Looking at Mariusz Tabaczek’s Book (2019) “Emergence” (Part 6 of 22)

0041 Here is another picture of Tabaczek’s mirror.  The empirio-schematic side gazes into the noumenal side.  The Aristotelian side gazes into the science side.  Well, maybe the word, “gazes”, in insufficient.  Perhaps, the term, “projects into”, is more insightful.

Both sides express the characteristics of Peirce’s secondness.  Each side has two contiguous real elements.

0042 Now, I want to ask a not-so obvious question, “If Tabaczek’s dispositional metaphysics vaporizes the modern positivist intellect for even a standard case of natural science, such as the orthograde (spontaneous) combustion of hydrogen and oxygen gases, then why does he need to wrestle with the issue of emergence?”

I suspect the answer comes from the ghost that the science side sees in Tabaczek’s mirror.

Here is a picture.

0043 The slogan on the right may be attributed to the philosopher, Immanuel Kant (1724-1804 AD), in a sloppy academic manner.  That is one of the beauties of slogans.  Slogans are always sloppy in a satisfying sort of way.  If a noumenon [cannot be objectified as] its phenomena, then why worry about the thing itself?  Scientists routinely ignore the thing itself.  Some scientists are even hostile to noumena and indignant when metaphysicians wonder about them.

0044 Tabaczek touches upon this awkwardness in section, titled “Scientific Realism”.

He writes (more or less), “Scientific realism is embraced by the vast majority of philosophers of science, who assume that our best models correctly describe observable, measurable, and mind-independent aspects of reality.  As such, if a model replaces its corresponding noumenon, then so much the better.”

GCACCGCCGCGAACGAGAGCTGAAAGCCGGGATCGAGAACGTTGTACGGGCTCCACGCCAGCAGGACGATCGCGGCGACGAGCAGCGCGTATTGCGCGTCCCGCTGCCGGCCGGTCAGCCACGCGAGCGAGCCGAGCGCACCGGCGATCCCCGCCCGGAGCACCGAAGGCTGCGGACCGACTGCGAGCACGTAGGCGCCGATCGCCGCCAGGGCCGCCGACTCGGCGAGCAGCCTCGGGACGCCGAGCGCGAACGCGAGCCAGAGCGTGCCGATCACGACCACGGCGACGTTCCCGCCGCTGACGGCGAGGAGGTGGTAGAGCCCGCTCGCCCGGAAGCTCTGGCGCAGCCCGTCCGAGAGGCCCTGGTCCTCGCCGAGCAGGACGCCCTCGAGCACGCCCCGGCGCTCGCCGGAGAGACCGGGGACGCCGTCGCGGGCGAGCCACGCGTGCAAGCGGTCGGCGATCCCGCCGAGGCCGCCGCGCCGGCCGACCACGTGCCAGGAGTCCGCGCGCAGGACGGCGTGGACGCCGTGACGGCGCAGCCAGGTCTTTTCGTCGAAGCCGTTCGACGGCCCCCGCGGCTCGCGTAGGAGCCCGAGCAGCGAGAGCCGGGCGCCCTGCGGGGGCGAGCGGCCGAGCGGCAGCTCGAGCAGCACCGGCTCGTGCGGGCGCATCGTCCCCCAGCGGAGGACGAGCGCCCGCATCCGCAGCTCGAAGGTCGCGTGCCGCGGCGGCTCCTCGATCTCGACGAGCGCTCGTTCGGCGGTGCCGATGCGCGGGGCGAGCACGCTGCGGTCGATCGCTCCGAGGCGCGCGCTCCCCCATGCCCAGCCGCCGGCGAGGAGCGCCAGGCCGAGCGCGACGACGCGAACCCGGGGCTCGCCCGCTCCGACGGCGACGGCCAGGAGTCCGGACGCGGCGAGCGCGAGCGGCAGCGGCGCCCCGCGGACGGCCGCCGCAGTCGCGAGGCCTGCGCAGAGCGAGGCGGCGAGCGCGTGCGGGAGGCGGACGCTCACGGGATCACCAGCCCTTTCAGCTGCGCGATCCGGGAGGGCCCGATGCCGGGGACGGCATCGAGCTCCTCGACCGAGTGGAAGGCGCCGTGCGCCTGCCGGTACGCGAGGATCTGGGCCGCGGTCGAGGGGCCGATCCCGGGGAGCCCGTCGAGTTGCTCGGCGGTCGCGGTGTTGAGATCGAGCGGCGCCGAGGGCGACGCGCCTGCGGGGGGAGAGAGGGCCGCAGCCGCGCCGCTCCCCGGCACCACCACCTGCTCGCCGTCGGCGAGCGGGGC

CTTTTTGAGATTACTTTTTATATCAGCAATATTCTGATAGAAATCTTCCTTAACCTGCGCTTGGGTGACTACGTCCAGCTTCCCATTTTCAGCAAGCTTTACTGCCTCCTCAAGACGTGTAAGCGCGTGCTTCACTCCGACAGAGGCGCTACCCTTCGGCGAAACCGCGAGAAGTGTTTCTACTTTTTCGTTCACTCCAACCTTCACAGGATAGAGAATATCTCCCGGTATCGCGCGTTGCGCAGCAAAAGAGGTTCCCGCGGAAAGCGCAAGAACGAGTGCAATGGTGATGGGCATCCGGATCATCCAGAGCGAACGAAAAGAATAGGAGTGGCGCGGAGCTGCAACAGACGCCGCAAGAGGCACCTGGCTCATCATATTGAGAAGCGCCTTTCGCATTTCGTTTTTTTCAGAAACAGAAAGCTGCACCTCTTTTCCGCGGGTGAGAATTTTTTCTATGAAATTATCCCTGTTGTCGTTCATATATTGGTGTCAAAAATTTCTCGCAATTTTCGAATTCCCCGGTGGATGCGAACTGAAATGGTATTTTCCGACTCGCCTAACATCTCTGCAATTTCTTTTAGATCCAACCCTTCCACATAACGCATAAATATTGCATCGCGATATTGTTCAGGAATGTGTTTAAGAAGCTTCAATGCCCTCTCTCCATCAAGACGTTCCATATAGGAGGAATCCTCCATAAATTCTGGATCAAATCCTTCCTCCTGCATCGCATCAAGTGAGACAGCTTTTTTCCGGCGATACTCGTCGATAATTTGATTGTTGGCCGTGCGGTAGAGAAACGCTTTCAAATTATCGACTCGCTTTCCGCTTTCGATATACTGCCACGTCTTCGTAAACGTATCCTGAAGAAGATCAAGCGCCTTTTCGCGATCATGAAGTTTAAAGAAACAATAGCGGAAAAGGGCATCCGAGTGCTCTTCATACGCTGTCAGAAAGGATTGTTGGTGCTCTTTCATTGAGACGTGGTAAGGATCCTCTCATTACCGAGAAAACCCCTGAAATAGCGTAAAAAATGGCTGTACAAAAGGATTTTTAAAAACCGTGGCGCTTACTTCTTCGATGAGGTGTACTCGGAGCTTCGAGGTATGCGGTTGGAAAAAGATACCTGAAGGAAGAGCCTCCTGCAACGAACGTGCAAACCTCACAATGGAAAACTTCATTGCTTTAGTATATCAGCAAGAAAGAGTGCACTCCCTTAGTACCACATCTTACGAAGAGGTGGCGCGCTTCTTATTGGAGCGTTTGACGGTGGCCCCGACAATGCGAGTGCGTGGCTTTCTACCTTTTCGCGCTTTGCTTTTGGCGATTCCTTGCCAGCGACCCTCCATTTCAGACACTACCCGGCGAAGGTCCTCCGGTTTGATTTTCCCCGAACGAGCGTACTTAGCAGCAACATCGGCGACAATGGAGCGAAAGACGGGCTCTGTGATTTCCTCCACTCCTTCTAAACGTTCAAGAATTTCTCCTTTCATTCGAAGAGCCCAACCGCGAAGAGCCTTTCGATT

Against triumphalist science, where a model gets placed on the throne of the thing itself, Kant reminds us that models can be wrong.  So, Kant’s slogan protects the integrity of the thing itself against the assumption that the model is the only point of illumination in the Positivist’s judgment.

0045 But, there is a drawback.

Kant retains the integrity of the noumenon at the cost of fixing the definition of phenomena.  Phenomena are defined as the observable and measurable facets of the thing itself.  So, the what is of phenomena (in the Positivist’s judgment) is strongly coupled to the what is of observations and measurements in the empirio-schematic judgment.  This couplingconstructs a tautology that preserves the positivist intellect.

0046 This drawback should be nullified when Tabaczek argues that the noumenon is the encountered thing and its phenomena manifest the thing’s dispositions and powers.

The positivist intellect should vaporize.

But, positivist intellect turns into a ghost.

The ghost clouds what the science side sees in Tabaczek’s mirror.

So, Tabaczek turns to the field of emergence, where science does not readily overlay a model onto the noumenon of emergent phenomena.